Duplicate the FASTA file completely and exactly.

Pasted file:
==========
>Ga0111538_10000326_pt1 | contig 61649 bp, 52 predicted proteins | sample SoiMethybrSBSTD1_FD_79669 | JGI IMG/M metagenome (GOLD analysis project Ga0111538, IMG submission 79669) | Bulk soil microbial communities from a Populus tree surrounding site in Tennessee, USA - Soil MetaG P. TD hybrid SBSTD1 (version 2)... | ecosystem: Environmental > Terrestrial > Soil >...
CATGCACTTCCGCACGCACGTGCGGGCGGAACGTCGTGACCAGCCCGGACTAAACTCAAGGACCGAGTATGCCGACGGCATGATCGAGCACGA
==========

>Ga0111538_10000326_pt1 | contig 61649 bp, 52 predicted proteins | sample SoiMethybrSBSTD1_FD_79669 | JGI IMG/M metagenome (GOLD analysis project Ga0111538, IMG submission 79669) | Bulk soil microbial communities from a Populus tree surrounding site in Tennessee, USA - Soil MetaG P. TD hybrid SBSTD1 (version 2)... | ecosystem: Environmental > Terrestrial > Soil >...
CATGCACTTCCGCACGCACGTGCGGGCGGAACGTCGTGACCAGCCCGGACTAAACTCAAGGACCGAGTATGCCGACGGCATGATCGAGCACGA